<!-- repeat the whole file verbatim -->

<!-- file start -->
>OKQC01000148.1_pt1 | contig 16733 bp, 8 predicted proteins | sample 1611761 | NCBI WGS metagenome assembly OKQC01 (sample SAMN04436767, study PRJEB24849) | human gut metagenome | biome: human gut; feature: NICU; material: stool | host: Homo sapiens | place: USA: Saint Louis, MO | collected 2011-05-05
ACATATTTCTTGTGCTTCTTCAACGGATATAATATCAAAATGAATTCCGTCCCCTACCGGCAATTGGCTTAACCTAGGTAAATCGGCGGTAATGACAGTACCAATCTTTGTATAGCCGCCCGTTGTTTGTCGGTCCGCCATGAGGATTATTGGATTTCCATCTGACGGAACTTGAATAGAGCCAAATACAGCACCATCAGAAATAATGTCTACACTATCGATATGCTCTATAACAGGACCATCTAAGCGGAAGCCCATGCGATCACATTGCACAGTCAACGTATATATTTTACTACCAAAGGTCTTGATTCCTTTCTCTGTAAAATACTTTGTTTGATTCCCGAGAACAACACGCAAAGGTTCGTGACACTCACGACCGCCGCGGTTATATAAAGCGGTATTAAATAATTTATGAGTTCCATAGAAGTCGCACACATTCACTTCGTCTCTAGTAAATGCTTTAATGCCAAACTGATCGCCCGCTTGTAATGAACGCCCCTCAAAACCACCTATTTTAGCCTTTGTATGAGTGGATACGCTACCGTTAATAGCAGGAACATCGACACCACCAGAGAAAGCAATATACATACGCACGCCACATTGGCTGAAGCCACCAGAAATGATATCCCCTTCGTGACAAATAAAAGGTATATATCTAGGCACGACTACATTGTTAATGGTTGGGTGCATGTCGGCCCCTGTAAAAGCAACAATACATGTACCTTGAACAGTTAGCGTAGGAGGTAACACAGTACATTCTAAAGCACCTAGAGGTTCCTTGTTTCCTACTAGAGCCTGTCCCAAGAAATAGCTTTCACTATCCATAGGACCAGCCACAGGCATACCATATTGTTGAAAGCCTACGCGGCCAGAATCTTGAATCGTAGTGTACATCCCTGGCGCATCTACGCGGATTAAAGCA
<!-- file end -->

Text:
>OKQC01000148.1_pt1 | contig 16733 bp, 8 predicted proteins | sample 1611761 | NCBI WGS metagenome assembly OKQC01 (sample SAMN04436767, study PRJEB24849) | human gut metagenome | biome: human gut; feature: NICU; material: stool | host: Homo sapiens | place: USA: Saint Louis, MO | collected 2011-05-05
ACATATTTCTTGTGCTTCTTCAACGGATATAATATCAAAATGAATTCCGTCCCCTACCGGCAATTGGCTTAACCTAGGTAAATCGGCGGTAATGACAGTACCAATCTTTGTATAGCCGCCCGTTGTTTGTCGGTCCGCCATGAGGATTATTGGATTTCCATCTGACGGAACTTGAATAGAGCCAAATACAGCACCATCAGAAATAATGTCTACACTATCGATATGCTCTATAACAGGACCATCTAAGCGGAAGCCCATGCGATCACATTGCACAGTCAACGTATATATTTTACTACCAAAGGTCTTGATTCCTTTCTCTGTAAAATACTTTGTTTGATTCCCGAGAACAACACGCAAAGGTTCGTGACACTCACGACCGCCGCGGTTATATAAAGCGGTATTAAATAATTTATGAGTTCCATAGAAGTCGCACACATTCACTTCGTCTCTAGTAAATGCTTTAATGCCAAACTGATCGCCCGCTTGTAATGAACGCCCCTCAAAACCACCTATTTTAGCCTTTGTATGAGTGGATACGCTACCGTTAATAGCAGGAACATCGACACCACCAGAGAAAGCAATATACATACGCACGCCACATTGGCTGAAGCCACCAGAAATGATATCCCCTTCGTGACAAATAAAAGGTATATATCTAGGCACGACTACATTGTTAATGGTTGGGTGCATGTCGGCCCCTGTAAAAGCAACAATACATGTACCTTGAACAGTTAGCGTAGGAGGTAACACAGTACATTCTAAAGCACCTAGAGGTTCCTTGTTTCCTACTAGAGCCTGTCCCAAGAAATAGCTTTCACTATCCATAGGACCAGCCACAGGCATACCATATTGTTGAAAGCCTACGCGGCCAGAATCTTGAATCGTAGTGTACATCCCTGGCGCATCTACGCGGATTAAAGCA